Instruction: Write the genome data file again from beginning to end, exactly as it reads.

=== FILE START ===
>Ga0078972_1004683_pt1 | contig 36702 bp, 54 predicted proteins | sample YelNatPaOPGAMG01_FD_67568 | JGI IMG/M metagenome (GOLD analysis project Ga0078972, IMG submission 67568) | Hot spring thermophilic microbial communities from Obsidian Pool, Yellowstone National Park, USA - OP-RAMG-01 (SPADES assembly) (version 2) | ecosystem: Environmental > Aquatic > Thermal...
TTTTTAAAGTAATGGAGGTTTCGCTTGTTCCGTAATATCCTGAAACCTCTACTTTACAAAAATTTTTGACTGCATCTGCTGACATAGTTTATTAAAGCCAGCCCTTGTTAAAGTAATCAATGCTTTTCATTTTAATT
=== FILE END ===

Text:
>Ga0078972_1004683_pt1 | contig 36702 bp, 54 predicted proteins | sample YelNatPaOPGAMG01_FD_67568 | JGI IMG/M metagenome (GOLD analysis project Ga0078972, IMG submission 67568) | Hot spring thermophilic microbial communities from Obsidian Pool, Yellowstone National Park, USA - OP-RAMG-01 (SPADES assembly) (version 2) | ecosystem: Environmental > Aquatic > Thermal...
TTTTTAAAGTAATGGAGGTTTCGCTTGTTCCGTAATATCCTGAAACCTCTACTTTACAAAAATTTTTGACTGCATCTGCTGACATAGTTTATTAAAGCCAGCCCTTGTTAAAGTAATCAATGCTTTTCATTTTAATT